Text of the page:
The side fuseage panels are separate parts and may also be left off to display the ammunition compartments.
Most of the control surfaces are separate - flaps, leading edge slats, ailerons and rudder. The elevators are moulded to the horizontal stablisers. Flaps and ailerons are moulded with tabs that will pose them neutral without modification, but it will be very easy to slice off the tabs and reposition if desired.
Radiator flaps are moulded dropped, as one part with the radiator housing.
Wheel wells are boxed in thanks to a single part on the inside of the lower wing half that incorporate the gear leg and main wheel bay linings. Wheel well ceiling detail is moulded onto the inside of the upper wing halves.
The one-piece spoked main wheels look good. The main undercarriage legs are also moulded as one piece each with the oleo scissors in place.
Three styles of propeller spinner are offered.
The later style canopy with the squared off framing is provided as three separate parts. Alternative parts are supplied for both the windscreen and the opening canopy section, but no E-1/3 canopy parts at this stage. A windscreen with external armoured glass is one of the unused options. Check your references carfully. The final clear part is the gun sight.
All the transparent parts are thin and free from distortion.
Leading Edge Slats
I won't attempt a full accuracy appraisal here, but I have already seen the claim that Special Hobby's leading edge slats are too deep. This suggestion has its roots in the same comment made about the Eduard 1/32 and 1/48 scale kits.
It was not something that leapt out at me when I was looking at the parts on the sprue, but I decided to look into it anyway.
Back in 2012 when the Eduard 1/48 scale kit was released, I thought I would test this hypothesis. Here's what I can up with back then:
"One of the popular ongoing discussion points about Eduard's 1/32 scale Emil kits is the depth of the leading edge slats. On that kit, the slats are too deep. The depth at the widest point is 10 mm. If we scale this down to 1/48 scale, the depth would be 6.66 mm.
The Airfix 1/48 scale Messerschmitt Bf 109 E slats are often referred to as looking correct. I measured the Airfix slats at their widest point and they are 5.5 mm deep.
The new Eduard 1/48 scale slats are approximately 6.0 mm deep. This is 10% narrower than the scaled-down 1/32 scale slats, and only 0.5 mm different to the Airfix slats. I cannot confirm the exact depth of the real slats as I do not have any plans that I would trust to that level of detail; and I foolishly failed to bring a tape measure when I came face to face with an Emil in 2005!
However, I took a photograph of the Eduard and Airfix slats together to demonstrate the visual impact of this discrepancy.
The photograph is taken from directly above with both slats lying side by side on the table at the same time."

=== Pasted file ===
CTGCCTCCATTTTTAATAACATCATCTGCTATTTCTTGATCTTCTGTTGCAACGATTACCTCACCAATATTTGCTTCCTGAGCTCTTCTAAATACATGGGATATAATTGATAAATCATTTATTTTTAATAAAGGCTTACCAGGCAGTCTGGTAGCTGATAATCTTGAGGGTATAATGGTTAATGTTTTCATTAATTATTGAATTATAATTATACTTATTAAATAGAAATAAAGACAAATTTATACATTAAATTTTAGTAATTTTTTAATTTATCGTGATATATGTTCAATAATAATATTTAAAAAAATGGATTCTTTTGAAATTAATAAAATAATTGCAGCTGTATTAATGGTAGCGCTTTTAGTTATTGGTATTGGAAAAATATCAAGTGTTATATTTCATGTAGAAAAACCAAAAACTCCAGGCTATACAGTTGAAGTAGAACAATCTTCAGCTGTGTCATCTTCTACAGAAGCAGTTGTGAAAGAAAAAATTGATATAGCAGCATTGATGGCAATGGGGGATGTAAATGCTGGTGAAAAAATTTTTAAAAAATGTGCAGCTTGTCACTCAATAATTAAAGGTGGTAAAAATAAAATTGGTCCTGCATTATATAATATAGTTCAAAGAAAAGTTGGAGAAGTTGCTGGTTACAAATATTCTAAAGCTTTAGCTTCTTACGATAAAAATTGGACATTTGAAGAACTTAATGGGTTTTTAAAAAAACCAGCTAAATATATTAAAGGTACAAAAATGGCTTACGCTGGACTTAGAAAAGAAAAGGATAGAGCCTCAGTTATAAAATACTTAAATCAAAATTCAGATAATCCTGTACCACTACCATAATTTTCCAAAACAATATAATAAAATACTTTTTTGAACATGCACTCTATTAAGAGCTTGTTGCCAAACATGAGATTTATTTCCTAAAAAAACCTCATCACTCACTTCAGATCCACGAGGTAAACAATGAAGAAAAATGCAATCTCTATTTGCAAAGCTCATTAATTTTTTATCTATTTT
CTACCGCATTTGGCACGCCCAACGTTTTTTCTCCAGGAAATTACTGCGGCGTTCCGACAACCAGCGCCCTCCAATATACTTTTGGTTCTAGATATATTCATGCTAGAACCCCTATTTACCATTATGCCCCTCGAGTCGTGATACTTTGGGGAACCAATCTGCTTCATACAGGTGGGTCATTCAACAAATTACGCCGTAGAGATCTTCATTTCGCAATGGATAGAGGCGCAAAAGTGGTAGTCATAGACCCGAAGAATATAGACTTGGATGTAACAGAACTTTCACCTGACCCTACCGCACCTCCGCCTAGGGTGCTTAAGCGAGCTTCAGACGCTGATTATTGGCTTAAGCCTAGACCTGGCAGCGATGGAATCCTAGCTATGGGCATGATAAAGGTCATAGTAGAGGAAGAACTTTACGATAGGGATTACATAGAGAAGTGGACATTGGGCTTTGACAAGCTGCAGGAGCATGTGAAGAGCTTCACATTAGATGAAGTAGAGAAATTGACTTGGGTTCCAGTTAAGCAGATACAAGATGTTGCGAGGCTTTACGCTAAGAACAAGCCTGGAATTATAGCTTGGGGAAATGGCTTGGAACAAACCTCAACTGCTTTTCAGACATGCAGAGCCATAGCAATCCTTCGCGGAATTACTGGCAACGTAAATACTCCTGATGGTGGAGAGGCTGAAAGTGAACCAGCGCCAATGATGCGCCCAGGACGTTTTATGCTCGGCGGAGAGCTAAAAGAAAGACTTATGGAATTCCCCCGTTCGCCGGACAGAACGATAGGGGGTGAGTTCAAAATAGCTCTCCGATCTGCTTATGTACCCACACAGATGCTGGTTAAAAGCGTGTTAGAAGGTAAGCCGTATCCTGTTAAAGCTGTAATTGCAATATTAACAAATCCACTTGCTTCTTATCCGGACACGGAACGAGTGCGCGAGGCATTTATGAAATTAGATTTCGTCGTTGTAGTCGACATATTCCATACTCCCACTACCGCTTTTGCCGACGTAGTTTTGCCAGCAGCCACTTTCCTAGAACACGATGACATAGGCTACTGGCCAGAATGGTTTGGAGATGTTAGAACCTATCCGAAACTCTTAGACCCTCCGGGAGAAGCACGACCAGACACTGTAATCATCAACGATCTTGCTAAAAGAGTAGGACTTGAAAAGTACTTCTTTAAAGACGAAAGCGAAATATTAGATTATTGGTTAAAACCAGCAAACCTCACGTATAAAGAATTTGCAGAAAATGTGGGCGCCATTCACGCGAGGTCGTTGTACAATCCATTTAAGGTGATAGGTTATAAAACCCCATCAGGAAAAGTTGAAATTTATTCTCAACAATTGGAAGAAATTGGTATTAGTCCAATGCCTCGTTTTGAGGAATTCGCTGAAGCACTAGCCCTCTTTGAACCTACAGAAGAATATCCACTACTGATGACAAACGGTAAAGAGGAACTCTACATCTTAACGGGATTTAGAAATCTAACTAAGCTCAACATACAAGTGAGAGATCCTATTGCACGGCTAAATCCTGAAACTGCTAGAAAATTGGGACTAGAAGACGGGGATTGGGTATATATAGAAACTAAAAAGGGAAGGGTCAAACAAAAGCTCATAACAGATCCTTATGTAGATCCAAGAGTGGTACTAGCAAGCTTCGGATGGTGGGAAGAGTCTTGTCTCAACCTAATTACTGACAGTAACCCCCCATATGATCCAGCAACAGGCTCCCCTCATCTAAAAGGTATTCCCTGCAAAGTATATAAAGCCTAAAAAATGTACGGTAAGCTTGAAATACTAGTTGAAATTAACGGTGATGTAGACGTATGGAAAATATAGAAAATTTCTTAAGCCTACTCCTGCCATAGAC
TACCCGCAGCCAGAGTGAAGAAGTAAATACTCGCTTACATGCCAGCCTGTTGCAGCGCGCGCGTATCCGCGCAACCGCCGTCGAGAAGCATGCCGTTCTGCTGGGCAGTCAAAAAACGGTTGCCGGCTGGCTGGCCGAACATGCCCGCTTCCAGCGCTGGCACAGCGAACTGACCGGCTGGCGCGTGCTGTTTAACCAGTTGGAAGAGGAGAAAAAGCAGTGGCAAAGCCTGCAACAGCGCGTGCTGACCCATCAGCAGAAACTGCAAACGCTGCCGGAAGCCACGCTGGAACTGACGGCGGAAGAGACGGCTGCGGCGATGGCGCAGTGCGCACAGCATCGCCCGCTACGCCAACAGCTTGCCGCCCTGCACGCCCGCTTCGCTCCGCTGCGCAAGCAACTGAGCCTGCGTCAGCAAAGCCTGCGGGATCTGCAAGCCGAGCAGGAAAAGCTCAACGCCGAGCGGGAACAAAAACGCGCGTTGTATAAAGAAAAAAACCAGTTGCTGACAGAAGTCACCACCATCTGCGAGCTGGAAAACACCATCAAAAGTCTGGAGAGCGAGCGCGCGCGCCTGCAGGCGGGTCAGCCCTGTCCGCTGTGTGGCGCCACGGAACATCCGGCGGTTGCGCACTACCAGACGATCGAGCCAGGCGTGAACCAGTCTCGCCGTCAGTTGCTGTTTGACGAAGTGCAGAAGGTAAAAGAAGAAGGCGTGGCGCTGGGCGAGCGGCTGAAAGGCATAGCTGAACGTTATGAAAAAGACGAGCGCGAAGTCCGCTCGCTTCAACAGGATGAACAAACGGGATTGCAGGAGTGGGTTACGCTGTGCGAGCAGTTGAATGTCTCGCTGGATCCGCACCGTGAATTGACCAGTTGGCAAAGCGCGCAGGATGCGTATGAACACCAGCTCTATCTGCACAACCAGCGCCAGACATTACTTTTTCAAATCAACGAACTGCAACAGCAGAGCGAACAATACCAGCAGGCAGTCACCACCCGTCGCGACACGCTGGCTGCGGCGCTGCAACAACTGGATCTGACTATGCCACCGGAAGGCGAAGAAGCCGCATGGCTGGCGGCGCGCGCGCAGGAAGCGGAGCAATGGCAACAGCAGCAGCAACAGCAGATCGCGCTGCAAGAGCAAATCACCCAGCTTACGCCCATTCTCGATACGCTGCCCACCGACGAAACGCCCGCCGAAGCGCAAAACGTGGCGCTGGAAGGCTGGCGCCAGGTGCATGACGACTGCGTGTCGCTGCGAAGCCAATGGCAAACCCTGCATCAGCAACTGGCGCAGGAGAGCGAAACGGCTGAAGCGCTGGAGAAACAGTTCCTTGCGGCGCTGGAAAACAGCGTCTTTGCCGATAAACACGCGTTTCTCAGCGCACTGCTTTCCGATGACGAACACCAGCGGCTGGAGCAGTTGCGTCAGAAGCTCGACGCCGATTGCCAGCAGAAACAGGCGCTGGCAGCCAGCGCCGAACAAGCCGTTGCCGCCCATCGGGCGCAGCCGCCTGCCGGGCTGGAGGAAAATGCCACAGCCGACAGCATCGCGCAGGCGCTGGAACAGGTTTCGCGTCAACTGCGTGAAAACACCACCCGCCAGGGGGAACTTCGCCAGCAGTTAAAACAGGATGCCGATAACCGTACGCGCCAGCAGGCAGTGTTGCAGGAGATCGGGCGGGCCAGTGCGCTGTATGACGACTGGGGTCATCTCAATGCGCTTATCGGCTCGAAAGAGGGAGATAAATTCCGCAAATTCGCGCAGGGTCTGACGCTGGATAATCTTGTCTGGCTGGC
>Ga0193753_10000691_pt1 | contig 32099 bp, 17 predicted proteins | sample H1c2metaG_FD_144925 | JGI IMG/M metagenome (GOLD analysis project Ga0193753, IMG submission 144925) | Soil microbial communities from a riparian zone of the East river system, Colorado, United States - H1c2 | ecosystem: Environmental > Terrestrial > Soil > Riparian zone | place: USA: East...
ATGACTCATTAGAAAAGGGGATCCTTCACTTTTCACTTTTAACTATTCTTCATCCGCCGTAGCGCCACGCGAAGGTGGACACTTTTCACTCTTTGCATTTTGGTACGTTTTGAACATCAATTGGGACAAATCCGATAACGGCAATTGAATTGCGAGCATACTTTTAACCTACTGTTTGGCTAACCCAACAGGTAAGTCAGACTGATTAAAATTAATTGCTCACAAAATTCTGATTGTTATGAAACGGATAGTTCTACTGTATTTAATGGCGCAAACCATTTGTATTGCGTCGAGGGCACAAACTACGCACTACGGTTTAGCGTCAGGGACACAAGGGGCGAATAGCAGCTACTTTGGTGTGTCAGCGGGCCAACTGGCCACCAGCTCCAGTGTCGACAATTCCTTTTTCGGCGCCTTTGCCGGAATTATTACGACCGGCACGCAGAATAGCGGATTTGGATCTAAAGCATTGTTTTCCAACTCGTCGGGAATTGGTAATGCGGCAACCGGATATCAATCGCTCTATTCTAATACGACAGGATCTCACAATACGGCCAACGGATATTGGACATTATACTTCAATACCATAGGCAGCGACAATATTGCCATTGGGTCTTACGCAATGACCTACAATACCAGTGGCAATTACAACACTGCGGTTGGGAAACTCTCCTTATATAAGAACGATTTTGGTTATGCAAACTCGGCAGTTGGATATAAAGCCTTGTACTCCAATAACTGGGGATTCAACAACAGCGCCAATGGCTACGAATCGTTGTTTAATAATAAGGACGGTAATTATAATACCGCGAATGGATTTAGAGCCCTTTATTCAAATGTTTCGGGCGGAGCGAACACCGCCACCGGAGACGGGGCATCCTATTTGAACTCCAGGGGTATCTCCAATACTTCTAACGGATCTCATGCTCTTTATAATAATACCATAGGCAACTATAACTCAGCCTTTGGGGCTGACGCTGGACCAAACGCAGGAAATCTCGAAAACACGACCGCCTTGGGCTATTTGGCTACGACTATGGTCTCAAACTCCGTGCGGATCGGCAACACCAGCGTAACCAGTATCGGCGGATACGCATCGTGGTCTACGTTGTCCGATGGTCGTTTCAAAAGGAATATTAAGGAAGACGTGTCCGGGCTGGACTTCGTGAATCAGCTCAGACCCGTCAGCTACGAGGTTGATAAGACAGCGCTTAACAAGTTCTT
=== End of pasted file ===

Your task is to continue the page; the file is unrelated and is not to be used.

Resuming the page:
Scaling that down from the supposedly accurate Airfix 1/48 scale kit, this would be a depth of 3.66mm in 1/72 scale.
Fast forward to 2020 and I have just measured the new Special Hobby Bf 109 E slats at their widest point.
They are 4mm, give a micron or two.
This means that the difference between the 1/72 scale depth of the Airfix slats is around 0.33mm compared to the new Special Hobby slats. And that is assuming that the depth of the Airfix slats is correct.
Personally, I'm not worrying about a possible discrepancy of one third of one millimetre.
However, if you find the depth visually unacceptable, it will be quite easy to shim the rear of the upper flap bay with thin plasticard, then sand the depth of the slats back ever so slightly.
It's your hobby - the choice is yours!
Four marking options are included:
Bf 109 E-4, Yellow 1 + |. This aircraft is finished in a scheme of RLM 02 Grey and RLM 71 in a splinter pattern on the upper surfaces with high demarcation on the fuselage sides and no mottling. Lower surfaces are RLM 65 Light Blue. Tail surfaces and wings are tipped with yellow.
Bf 109 E-4, W.Nr. 4148, Yellow 2. This is Helmut Wick's well-known Emil with intricate spotty camouflage. I'd never say "impossible" but this would be a very tricky scheme to paint in 1/72 scale. Fortunately, Special Hobby has released a separately available decal sheet with the fuselage mottling. Nice idea!
Bf 109 E-4, Double Chevron and Bar|. Special Hobby suggests this one is in the mid-war colours of RLM 74/75/76 greys, but I think it is equally likely that it is finished in the early scheme of RLM 02/71/65. Yellow 04 cowling and Green 25 tip on the spinner.
Bf 109 E-4, Yellow 8 in RLM 02 Grey and RLM 71 in a splinter pattern on the upper surfaces with mottling on the fuselage sides. Lower surfaces are RLM 65 Light Blue
Stencil data, harness straps and instrument dials are also included.
Register is perfect. There is no indication of who printed the decals.
In my opinion, this represents a high water mark for Special Hobby.
Surface textures are outstanding, and decisions have been made to provide a fast and easy build with few detail compromises.
This is a significant new Emil family and I think we have a new "best Bf 109 E" kit in 1/72 scale.
Thanks to Special Hobby for the sample.
Review Text & Images Copyright © 2020 by Brett Green
Page Created 16 December, 2020
17 December, 2020